Chicago Teachers’ Day of Action a Smashing Success
On April 1, Chicago teachers shut down the third largest school district in the U.S. to protest the Chicago Public School (CPS) system’s failure to pay normal increases to teachers guaranteed by contract and also to demand adequate funding for the school system. Gathering at over 600 public schools starting at 6am on Friday, teachers rallied at each school for an hour or two then united at ten different meet-up points. Across the city, thousands of teachers, parents, students, community members, and members of other unions participated.
The Chicago Teachers Union (CTU) which organized the one day political strike called for other unions and workers to join in a fight for funding and were answered enthusiastically. Over 40 community groups acted in solidarity. The Fight for 15 coordinated walkouts at McDonald’s locations throughout Chicago. Teachers joined marches that stopped at McDonald’s to protest the low wages plaguing working class communities.
On the Northwest side, teachers were joined by Northeastern Illinois University workers organized by AFSCME. The action in that neighborhood moved from McDonald’s to a rally at Northeastern’s campus protesting college budget cuts by Republican Governor Bruce Rauner. Speakers at the Northeastern rally included Seattle socialist city councilmember, Kshama Sawant. Rallies also took place at the University of Illinois at Chicago and Chicago State University where student activists who recently stepped forward to fight Donald Trump’s racism and budget cuts stood with the CTU.
Signs on the picket lines parodied Governor Rauner and Democratic Mayor Rahm Emanuel as ruthless villains representing the 1%. Both have both committed themselves to cutting education and attacking union rights as a part of a pro-business agenda. But teachers and the many thousands out to support them did not buy that the state is “broke.” Instead, they argued that the state and city budgets were “broke on purpose” and demanded full funding. One slogan captured the sentiment: “We need teachers. We need books. We need the money that the bankers took.”
Refunding toxic swaps; a financial transaction tax; progressive taxation of the rich; redirecting millions from corporate subsidies – the question of the day was not whether there is revenue available to fully fund schools and services, but how could a fight be waged to wrest it from billionaires like Ken Griffin who fund both Rahm and Rauner.
The corporate Chicago press attacked the CTU strike as a “tantrum” and CPS sued the union on April 1 claiming the strike was illegal, but denunciations did nothing to stem the day’s ecstatic mood. Citywide actions converged in a massive rally of up to 15,000 downtown at rush hour. Speakers denounced the greed of the 1% and called for full funding of education and services, but many did not hear them as the crowd had grown far too large. Marching through the rain, teachers and their supporters shut down major streets in a show of working class unity.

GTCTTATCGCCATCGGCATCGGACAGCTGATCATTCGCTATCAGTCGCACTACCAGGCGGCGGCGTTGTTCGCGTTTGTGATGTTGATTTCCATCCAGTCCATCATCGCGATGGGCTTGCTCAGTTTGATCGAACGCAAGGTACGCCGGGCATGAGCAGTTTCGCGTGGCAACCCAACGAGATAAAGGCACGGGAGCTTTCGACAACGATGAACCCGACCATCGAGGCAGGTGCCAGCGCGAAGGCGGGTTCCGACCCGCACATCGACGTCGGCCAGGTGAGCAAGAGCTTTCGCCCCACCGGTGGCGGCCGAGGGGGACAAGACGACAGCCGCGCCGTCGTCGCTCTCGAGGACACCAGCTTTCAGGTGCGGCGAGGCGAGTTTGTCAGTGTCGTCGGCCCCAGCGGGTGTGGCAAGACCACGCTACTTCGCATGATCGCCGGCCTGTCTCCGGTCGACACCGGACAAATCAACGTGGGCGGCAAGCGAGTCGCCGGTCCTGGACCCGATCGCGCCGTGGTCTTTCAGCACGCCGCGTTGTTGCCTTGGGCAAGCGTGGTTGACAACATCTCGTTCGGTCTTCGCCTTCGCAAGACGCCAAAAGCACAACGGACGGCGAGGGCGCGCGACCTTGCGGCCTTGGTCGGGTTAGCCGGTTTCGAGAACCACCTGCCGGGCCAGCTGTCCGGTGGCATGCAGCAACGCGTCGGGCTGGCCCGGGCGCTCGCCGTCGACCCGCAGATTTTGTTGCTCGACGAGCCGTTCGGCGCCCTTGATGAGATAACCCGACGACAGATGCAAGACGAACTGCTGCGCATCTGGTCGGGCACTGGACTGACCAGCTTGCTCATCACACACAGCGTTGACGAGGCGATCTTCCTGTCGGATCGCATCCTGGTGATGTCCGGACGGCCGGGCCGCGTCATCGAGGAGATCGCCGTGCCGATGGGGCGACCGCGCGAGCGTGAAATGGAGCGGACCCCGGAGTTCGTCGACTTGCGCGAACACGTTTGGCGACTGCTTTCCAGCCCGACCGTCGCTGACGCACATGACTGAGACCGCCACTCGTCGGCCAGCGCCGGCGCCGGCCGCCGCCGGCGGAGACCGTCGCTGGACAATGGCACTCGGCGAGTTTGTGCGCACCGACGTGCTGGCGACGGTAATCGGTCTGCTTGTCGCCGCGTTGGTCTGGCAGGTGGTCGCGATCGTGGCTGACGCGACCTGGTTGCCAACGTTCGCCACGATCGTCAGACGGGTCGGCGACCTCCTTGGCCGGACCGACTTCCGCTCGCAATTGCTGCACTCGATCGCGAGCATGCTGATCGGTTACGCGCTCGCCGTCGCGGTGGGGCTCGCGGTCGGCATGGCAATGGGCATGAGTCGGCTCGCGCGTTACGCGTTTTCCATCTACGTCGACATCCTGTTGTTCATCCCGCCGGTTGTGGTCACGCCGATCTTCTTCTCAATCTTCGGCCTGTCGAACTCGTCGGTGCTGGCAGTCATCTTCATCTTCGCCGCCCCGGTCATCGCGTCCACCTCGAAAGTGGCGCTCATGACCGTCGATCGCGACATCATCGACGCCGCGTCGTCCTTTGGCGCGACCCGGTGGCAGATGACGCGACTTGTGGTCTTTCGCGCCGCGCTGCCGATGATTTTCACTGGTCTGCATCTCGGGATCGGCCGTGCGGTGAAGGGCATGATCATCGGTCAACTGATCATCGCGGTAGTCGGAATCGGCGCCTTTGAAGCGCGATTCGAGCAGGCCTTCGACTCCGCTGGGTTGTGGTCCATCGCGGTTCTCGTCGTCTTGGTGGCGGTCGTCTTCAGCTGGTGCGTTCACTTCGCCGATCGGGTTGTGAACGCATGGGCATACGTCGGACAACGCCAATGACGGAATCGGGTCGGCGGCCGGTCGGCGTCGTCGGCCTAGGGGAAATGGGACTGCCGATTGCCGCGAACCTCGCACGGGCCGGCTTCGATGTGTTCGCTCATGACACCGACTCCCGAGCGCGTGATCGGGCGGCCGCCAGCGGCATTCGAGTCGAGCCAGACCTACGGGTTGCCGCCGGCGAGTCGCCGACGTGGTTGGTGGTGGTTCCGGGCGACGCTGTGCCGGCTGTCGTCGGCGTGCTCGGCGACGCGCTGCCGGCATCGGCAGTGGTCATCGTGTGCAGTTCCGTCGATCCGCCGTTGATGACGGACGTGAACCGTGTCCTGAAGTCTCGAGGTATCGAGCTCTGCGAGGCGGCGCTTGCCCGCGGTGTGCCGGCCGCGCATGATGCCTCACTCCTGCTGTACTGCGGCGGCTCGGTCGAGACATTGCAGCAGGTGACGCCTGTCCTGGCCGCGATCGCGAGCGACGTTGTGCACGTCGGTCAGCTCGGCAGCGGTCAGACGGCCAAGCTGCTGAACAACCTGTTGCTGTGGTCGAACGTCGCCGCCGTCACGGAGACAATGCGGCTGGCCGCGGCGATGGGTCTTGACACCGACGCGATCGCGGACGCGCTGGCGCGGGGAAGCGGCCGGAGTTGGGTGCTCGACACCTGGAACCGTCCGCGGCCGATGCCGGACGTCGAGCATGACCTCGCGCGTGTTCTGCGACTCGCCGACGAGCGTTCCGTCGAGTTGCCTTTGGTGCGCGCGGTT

The CTU’s April 1 strike was a true achievement. Although the situation in the union’s contract negotiations with the city is currently quite murky, Rahm may be forced to make concessions [for more details see the accompanying piece below]. But as the CTU has made very clear, they are not just fighting for a decent contract for their members, but for quality education and quality life for all of their students. Of course these are not contradictory goals, as teacher activists have emphasized in the slogan “Our teaching conditions are students’ learning conditions.” But in the current circumstances, a new contract for teachers, like in 2012, will not mean an end to assaults on public education.
Critically, the teachers’ strike action was explicitly geared towards building solidarity and confidence to prepare CTU members and working class communities for future struggles. Many teachers expressed huge appreciation for the deep community support. What is happening in Chicago has many lessons for the rebuilding of a fighting labor movement across the country.
There is huge potential coming out of April 1 to build a sustained fight back against vicious corporate politics in Illinois. Any gains won by the teachers will be a product of mass solidarity, and it’s crucial that those gains be used to lay the groundwork for continued mass struggle against Rahm and Rauner. The duo’s alliance against working people exposes the two major parties as pro-corporate collaborators. The CTU has played a highly effective role in galvanizing working class anger at the establishment in the city and can play an historical role in turning that anger towards mounting a political challenge to corporate domination. Given the totally corrupt Chicago Democratic Party, this will require building a new political party of the 99% out of mass struggle.
The following article appears in the new issue of Socialist Alternative. It was written before the strike but gives useful background to the above report.
Chicago Teachers’ Political Strike
New Phase of Struggle Against Billionaires’ Agenda